Japan's Unpopular Prime Minister Resigns : The Two-Way Under pressure because of policy missteps and a financial scandal, Japanese Prime Minister Yukio Hatayama announced Wednesday that he was resigning in order to give his Democratic Party a chance at a fresh start.

Japan's Unpopular Prime Minister Resigns

Under pressure because of policy missteps and a financial scandal, Japanese Prime Minister Yukio Hatoyama announced Wednesday that he was resigning in order to give his Democratic Party a chance at a fresh start.

Hatoyama's most immediate problem was his loss of support after he failed to keep a campaign promise to get the U.S. to move the Marine base in Okinawa. Hatoyama appeared to renege on that vow when last week, he and President Barack Obama announced plans to keep the base that's very controversial in Japan where it is.

Hatoyama's resignation was such a surprise that the following two headlines could be found with Wednesday's date on the web site of a major Japanese newspaper, Asahi Shimbun.

"Hatoyama clings to post as calls grow for him to quit"

and

"Hatoyama to step down"

Hatoyama's departure came less than nine months after he and his left-of-center party came to power in a historic election that sent the previously long dominant Liberal Democratic Party, which is actually conservative despite its name, to the political wilderness.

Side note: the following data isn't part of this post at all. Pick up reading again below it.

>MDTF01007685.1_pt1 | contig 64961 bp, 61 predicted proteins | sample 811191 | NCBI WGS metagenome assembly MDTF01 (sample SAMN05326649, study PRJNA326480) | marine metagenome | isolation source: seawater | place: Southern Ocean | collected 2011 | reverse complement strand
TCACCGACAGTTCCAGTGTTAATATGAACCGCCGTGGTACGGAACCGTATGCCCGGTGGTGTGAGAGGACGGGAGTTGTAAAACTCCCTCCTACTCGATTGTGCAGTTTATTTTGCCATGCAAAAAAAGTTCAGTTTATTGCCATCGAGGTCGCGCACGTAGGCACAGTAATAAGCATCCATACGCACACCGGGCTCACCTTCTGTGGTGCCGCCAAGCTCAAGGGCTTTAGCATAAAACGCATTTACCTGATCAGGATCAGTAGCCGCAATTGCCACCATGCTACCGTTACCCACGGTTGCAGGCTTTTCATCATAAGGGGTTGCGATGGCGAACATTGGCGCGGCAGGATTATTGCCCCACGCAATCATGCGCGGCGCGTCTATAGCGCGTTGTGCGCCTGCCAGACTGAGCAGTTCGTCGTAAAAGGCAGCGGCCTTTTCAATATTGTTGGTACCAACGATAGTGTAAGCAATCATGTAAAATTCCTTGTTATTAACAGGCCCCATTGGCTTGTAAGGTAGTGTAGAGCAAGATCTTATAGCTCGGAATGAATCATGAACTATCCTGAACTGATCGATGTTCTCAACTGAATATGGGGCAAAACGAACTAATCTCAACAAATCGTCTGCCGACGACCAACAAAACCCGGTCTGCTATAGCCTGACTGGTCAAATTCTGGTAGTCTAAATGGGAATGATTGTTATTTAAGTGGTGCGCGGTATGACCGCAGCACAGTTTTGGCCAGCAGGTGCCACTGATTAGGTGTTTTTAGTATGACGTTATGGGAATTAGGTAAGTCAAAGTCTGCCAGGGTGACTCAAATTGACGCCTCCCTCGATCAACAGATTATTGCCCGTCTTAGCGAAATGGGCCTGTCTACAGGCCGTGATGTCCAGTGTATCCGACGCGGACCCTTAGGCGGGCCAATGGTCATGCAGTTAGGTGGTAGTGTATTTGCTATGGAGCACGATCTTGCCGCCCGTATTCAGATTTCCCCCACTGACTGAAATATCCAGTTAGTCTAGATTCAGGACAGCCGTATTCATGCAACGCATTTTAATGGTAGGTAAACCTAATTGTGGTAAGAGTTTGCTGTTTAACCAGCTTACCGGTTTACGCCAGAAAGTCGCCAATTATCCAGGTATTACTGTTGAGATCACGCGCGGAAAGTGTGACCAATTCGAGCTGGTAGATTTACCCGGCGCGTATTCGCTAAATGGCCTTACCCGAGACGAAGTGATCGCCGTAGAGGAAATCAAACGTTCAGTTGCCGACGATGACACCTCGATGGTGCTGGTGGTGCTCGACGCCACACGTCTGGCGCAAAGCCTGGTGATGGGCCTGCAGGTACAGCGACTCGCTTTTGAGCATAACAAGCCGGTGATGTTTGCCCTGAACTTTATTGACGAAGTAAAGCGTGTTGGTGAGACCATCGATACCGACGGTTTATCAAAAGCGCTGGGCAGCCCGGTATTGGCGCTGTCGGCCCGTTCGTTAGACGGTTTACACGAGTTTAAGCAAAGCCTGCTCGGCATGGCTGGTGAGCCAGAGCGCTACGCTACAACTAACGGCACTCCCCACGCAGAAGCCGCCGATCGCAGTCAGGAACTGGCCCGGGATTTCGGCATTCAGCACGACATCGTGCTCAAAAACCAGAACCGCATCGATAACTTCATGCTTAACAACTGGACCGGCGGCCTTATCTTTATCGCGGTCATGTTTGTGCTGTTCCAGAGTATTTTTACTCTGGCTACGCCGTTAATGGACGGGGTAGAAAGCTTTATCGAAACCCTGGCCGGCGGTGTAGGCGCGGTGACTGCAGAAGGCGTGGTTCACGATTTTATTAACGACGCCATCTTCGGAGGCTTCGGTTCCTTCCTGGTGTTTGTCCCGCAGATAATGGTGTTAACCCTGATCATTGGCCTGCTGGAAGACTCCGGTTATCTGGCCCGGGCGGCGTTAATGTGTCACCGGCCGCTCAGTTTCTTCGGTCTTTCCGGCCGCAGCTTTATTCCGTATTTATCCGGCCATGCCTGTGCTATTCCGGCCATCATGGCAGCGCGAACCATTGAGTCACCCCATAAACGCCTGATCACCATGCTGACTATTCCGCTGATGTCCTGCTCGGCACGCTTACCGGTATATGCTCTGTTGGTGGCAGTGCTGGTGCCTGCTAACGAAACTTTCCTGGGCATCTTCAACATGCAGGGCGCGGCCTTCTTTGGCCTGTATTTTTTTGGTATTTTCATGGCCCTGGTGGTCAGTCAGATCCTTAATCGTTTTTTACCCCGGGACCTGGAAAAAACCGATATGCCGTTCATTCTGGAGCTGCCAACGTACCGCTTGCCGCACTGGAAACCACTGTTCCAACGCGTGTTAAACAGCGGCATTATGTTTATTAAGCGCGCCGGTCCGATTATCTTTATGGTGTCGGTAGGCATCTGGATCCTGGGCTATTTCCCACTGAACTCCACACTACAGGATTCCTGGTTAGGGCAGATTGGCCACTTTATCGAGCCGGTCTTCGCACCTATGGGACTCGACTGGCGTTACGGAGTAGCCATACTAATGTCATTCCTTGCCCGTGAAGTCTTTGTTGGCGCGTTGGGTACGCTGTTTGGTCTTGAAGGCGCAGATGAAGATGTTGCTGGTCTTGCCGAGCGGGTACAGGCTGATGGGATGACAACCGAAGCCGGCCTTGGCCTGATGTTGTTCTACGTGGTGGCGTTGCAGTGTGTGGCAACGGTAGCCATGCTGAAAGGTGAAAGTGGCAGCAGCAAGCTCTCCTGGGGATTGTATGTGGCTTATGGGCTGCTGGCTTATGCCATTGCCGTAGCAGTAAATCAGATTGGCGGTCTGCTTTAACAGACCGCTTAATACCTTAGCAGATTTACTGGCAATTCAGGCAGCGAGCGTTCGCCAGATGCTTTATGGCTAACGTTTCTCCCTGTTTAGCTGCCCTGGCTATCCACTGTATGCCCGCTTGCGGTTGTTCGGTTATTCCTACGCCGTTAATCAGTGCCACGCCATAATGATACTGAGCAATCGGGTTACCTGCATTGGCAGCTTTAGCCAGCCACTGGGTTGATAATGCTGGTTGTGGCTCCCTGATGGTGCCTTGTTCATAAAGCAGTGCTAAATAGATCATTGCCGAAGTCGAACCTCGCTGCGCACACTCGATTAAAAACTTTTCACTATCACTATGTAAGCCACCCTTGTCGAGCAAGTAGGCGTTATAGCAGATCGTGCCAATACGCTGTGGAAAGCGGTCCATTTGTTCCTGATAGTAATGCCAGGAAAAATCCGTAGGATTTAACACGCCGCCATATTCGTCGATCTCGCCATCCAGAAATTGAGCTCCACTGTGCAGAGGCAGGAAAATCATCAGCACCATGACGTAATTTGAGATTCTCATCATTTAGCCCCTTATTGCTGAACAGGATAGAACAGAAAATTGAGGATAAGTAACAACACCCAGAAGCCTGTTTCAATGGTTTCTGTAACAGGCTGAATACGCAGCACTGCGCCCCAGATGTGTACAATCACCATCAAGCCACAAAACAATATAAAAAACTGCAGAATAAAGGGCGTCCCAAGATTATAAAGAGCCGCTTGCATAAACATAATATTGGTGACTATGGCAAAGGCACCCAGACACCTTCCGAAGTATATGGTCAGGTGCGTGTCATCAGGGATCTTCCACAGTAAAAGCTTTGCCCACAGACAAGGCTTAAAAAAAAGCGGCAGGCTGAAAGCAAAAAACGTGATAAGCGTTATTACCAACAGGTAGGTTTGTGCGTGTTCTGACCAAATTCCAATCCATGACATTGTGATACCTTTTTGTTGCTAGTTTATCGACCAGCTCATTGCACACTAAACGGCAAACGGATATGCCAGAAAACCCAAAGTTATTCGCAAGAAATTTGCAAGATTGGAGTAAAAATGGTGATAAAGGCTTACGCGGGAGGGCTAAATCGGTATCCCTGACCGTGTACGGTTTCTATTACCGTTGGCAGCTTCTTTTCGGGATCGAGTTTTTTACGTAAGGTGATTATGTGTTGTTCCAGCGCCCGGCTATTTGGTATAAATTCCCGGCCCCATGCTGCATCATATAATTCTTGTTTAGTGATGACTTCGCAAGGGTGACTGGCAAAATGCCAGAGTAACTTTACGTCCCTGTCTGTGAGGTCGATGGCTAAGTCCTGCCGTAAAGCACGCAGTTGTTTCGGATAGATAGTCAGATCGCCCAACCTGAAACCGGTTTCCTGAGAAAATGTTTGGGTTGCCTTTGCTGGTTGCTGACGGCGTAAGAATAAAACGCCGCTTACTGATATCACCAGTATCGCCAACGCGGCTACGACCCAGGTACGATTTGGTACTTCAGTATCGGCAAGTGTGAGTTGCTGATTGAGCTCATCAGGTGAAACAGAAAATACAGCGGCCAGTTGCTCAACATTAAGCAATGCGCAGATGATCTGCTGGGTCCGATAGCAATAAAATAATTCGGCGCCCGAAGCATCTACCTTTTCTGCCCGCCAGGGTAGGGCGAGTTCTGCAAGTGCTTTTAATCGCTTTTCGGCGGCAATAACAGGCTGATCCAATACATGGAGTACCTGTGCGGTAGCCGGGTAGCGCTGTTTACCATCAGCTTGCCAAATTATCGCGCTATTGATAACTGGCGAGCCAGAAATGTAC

Initially, the Stanford University-trained engineer was very popular as he promised change to what many viewed as a moribund political system.

But his popularity waned over time as Japanese voters sensed he couldn't deliver on his promises to shakeup Japan's political system, especially the elite bureaucrats who run the government and the country.

His political capital was further eroded by political money scandals in which aides to Hatoyama and the secretary general of his party, Ichiro Ozawa, were indicted. Hatoyama asked for and secured Ozawa's resignation, too.

Hatoyama's acquiescence to U.S. desires to keep the Marine base at Okinawa was the last straw for many Japanese voters, driving his approval ratings to around 20 percent.